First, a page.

Naked in the Eyes of the Public: A Phenomenological Study of the Lived Experience of Suffering From Burnout While Waiting for Recognition to Be Ill.Karin Mohn Engebretsen & Wenche Schrøder Bjorbækmo - 2019 - Journal of Evaluation in Clinical Practice 25 (6):1017-1026.
    No categories
    Direct download (2 more)  
     
    Export citation  
     
    Bookmark   2 citations  
  31.  11
    Introduction: Cooperation and Competition in the SciencesEinleitung: Kooperation Und Konkurrenz in der Wissenschaft.Kärin Nickelsen & Fabian Krämer - 2016 - NTM Zeitschrift für Geschichte der Wissenschaften, Technik und Medizin 24 (2):119-123.
  32.  10
    Producing and Reproducing Knowledge: Descriptive or Constructive?: Toward a Model of Research Production.Karin D. Knorr - 1977 - Social Science Information 16 (6):669-696.
    No categories
    Direct download (4 more)  
     
    Export citation  
     
    Bookmark   18 citations  
  33.  5
    Patient Representation: Mind the Gap Between Individual and Collective Claims.Karin R. Jongsma & Silke Schicktanz - 2020 - American Journal of Bioethics 20 (4):28-30.
    Volume 20, Issue 4, May 2020, Page 28-30.
    Direct download (2 more)  
     
    Export citation  
     
    Bookmark   2 citations  
  34.  15
    Die Zukunft der Wissen/schaft/sgeschichten.Kärin Nickelsen - 2018 - Berichte Zur Wissenschaftsgeschichte 41 (4):409-412.
    No categories
    Direct download (4 more)  
    Translate
     
     
    Export citation  
     
    Bookmark   2 citations  
  35.  19
    Attentional Bias to Threat in Clinical Anxiety States.Karin Mogg, Andrew Mathews & Michael Eysenck - 1992 - Cognition and Emotion 6 (2):149-159.
  36.  6
    When Knowing Can Replace Seeing in Audiovisual Integration of Actions.Karin Petrini, Melanie Russell & Frank Pollick - 2009 - Cognition 110 (3):432-439.
    Direct download (4 more)  
     
    Export citation  
     
    Bookmark   12 citations  
  37. Civic Science for Sustainability : Reframing the Role of Experts, Policymakers, and Citizens in Environmental Governance.Karin Bäckstrand - 2011 - In Sandra G. Harding (ed.), The Postcolonial Science and Technology Studies Reader. Duke University Press.
     
    Export citation  
     
    Bookmark   7 citations  
  38.  22
    Tinkering Toward Success. [REVIEW]Karin D. Knorr - 1979 - Theory and Society 8 (3):347-376.
    No categories
    Direct download (3 more)  
     
    Export citation  
     
    Bookmark   14 citations  
  39. The Practice Turn in Contemporary Theory.Karin Knorr Cetina, Theodore R. Schatzki & Eike von Savigny (eds.) - 2001 - Routledge.
    This book provides an exciting and diverse philosophical exploration of the role of practice and practices in human activity. It contains original essays and critiques of this philosophical and sociological attempt to move beyond current problematic ways of thinking in the humanities and social sciences. It will be useful across many disciplines, including philosophy, sociology, science, cultural theory, history and anthropology.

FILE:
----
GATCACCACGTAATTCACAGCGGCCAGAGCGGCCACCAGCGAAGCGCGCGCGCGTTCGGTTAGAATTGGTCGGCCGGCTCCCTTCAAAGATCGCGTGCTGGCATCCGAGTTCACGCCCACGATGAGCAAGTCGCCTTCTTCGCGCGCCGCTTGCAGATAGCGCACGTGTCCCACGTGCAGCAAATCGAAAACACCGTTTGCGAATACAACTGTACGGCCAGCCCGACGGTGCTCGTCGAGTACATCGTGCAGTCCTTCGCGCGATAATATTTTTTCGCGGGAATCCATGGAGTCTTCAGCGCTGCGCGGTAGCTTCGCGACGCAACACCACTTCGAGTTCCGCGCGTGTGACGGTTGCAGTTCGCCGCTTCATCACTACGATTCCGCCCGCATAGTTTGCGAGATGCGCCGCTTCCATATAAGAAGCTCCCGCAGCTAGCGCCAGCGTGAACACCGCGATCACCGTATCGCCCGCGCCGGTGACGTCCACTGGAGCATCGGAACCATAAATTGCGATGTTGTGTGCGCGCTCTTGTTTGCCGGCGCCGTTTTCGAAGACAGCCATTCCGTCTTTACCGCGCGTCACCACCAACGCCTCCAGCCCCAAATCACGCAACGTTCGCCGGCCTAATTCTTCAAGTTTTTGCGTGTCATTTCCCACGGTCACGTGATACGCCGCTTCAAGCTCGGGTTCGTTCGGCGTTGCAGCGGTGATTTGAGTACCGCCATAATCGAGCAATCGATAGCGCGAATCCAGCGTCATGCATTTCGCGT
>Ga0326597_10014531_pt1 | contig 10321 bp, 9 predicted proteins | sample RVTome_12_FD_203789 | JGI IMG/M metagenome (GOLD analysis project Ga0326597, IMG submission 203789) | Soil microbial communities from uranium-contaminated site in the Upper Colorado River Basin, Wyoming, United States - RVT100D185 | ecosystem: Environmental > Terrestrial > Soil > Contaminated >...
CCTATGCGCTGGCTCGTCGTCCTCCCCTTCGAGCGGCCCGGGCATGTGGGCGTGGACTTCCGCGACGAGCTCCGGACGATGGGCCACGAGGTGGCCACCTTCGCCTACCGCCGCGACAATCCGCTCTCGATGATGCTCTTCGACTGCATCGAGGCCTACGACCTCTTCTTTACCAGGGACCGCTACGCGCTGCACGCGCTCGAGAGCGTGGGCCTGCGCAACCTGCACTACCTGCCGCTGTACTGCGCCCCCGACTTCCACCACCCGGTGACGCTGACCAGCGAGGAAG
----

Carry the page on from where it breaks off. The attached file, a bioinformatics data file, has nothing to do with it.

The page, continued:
Direct download  
     
    Export citation  
     
    Bookmark   72 citations  
  40.  32
    Epistemic Injustice in Dementia and Autism Patient Organizations: An Empirical Analysis.Karin Jongsma, Elisabeth Spaeth & Silke Schicktanz - 2017 - Ajob Empirical Bioethics 8 (4):221-233.
    No categories
    Direct download (2 more)  
     
    Export citation  
     
    Bookmark   2 citations  
  41.  15
    The Challenge of Demandingness in Citizen Science and Participatory Research.Karin Jongsma & Phoebe Friesen - 2019 - American Journal of Bioethics 19 (8):33-35.
    Volume 19, Issue 8, August 2019, Page 33-35.
    Direct download (2 more)  
     
    Export citation  
     
    Bookmark   1 citation  
  42.  23
    Public Regulators and CSR: The ‘Social Licence to Operate’ in Recent United Nations Instruments on Business and Human Rights and the Juridification of CSR.Karin Buhmann - 2016 - Journal of Business Ethics 136 (4):699-714.
    The social licence to operate concept is little developed in the academic literature so far. Deployment of the term was made by the United National Guiding Principles on Business and Human Rights and the UN ‘Protect, Respect and Remedy’ Framework, which apply SLO as an argument for responsible business conduct, connecting to social expectations and bridging to public regulation. This UN guidance has had a significant bearing on how public regulators seek to influence business conduct beyond Human Rights to broader (...)
    Direct download (2 more)  
     
    Export citation  
     
    Bookmark   3 citations  
  43.  14
    Dementia Research and Advance Consent: It is Not About Critical Interests.Karin Rolanda Jongsma & Suzanne van de Vathorst - 2015 - Journal of Medical Ethics 41 (8):708-709.
  44.  9
    Physicochemical Biology and Knowledge Transfer: The Study of the Mechanism of Photosynthesis Between the Two World Wars.Kärin Nickelsen - forthcoming - Journal of the History of Biology:1-29.